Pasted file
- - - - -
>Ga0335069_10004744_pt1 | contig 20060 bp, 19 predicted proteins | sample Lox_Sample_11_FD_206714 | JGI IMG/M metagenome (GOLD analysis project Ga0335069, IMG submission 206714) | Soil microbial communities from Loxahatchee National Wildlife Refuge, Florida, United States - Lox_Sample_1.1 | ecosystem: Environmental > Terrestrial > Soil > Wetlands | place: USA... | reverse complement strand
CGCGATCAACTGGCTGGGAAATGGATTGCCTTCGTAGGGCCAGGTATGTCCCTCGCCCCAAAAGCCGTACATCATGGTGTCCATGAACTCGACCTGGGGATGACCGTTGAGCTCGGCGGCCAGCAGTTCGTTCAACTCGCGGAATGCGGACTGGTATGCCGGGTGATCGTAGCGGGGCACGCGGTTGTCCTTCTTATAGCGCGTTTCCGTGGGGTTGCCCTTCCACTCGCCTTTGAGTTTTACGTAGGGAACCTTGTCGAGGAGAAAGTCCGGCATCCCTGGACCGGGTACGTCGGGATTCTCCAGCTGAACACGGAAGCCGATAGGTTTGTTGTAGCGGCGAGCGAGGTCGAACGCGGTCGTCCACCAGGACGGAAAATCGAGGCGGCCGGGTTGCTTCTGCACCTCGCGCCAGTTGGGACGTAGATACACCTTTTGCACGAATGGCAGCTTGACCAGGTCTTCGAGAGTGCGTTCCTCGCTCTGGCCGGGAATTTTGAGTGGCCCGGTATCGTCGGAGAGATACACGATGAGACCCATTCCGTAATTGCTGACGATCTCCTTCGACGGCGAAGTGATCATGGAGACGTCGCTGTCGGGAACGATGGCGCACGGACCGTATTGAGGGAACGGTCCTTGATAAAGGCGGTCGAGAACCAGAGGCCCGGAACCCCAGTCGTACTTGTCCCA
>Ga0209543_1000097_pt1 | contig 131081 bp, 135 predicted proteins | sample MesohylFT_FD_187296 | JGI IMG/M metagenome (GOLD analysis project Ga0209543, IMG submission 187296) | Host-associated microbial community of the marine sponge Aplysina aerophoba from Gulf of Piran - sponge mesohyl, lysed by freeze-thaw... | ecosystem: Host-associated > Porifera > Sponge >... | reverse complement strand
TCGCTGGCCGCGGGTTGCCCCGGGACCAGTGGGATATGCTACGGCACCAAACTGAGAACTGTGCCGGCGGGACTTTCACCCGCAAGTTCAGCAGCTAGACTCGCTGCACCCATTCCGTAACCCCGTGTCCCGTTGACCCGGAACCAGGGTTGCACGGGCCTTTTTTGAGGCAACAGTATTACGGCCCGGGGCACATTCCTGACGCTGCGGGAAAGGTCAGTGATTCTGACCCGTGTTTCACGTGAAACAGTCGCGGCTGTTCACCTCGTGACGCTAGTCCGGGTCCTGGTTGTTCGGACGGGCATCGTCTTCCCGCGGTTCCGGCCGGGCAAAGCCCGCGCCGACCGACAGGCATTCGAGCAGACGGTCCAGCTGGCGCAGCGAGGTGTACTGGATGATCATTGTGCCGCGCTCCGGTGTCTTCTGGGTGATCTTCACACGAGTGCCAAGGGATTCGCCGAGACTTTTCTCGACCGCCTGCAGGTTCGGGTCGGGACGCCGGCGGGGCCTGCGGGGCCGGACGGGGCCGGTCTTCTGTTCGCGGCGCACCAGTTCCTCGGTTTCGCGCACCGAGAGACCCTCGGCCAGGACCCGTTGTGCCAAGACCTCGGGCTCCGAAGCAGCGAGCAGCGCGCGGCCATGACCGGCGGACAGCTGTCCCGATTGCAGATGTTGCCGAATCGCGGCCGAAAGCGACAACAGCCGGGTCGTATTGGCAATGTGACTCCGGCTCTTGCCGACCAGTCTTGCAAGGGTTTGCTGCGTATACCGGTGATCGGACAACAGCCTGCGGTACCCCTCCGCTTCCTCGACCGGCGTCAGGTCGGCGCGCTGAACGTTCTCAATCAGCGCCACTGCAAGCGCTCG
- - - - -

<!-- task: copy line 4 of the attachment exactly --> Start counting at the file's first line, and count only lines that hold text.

TCGCTGGCCGCGGGTTGCCCCGGGACCAGTGGGATATGCTACGGCACCAAACTGAGAACTGTGCCGGCGGGACTTTCACCCGCAAGTTCAGCAGCTAGACTCGCTGCACCCATTCCGTAACCCCGTGTCCCGTTGACCCGGAACCAGGGTTGCACGGGCCTTTTTTGAGGCAACAGTATTACGGCCCGGGGCACATTCCTGACGCTGCGGGAAAGGTCAGTGATTCTGACCCGTGTTTCACGTGAAACAGTCGCGGCTGTTCACCTCGTGACGCTAGTCCGGGTCCTGGTTGTTCGGACGGGCATCGTCTTCCCGCGGTTCCGGCCGGGCAAAGCCCGCGCCGACCGACAGGCATTCGAGCAGACGGTCCAGCTGGCGCAGCGAGGTGTACTGGATGATCATTGTGCCGCGCTCCGGTGTCTTCTGGGTGATCTTCACACGAGTGCCAAGGGATTCGCCGAGACTTTTCTCGACCGCCTGCAGGTTCGGGTCGGGACGCCGGCGGGGCCTGCGGGGCCGGACGGGGCCGGTCTTCTGTTCGCGGCGCACCAGTTCCTCGGTTTCGCGCACCGAGAGACCCTCGGCCAGGACCCGTTGTGCCAAGACCTCGGGCTCCGAAGCAGCGAGCAGCGCGCGGCCATGACCGGCGGACAGCTGTCCCGATTGCAGATGTTGCCGAATCGCGGCCGAAAGCGACAACAGCCGGGTCGTATTGGCAATGTGACTCCGGCTCTTGCCGACCAGTCTTGCAAGGGTTTGCTGCGTATACCGGTGATCGGACAACAGCCTGCGGTACCCCTCCGCTTCCTCGACCGGCGTCAGGTCGGCGCGCTGAACGTTCTCAATCAGCGCCACTGCAAGCGCTCG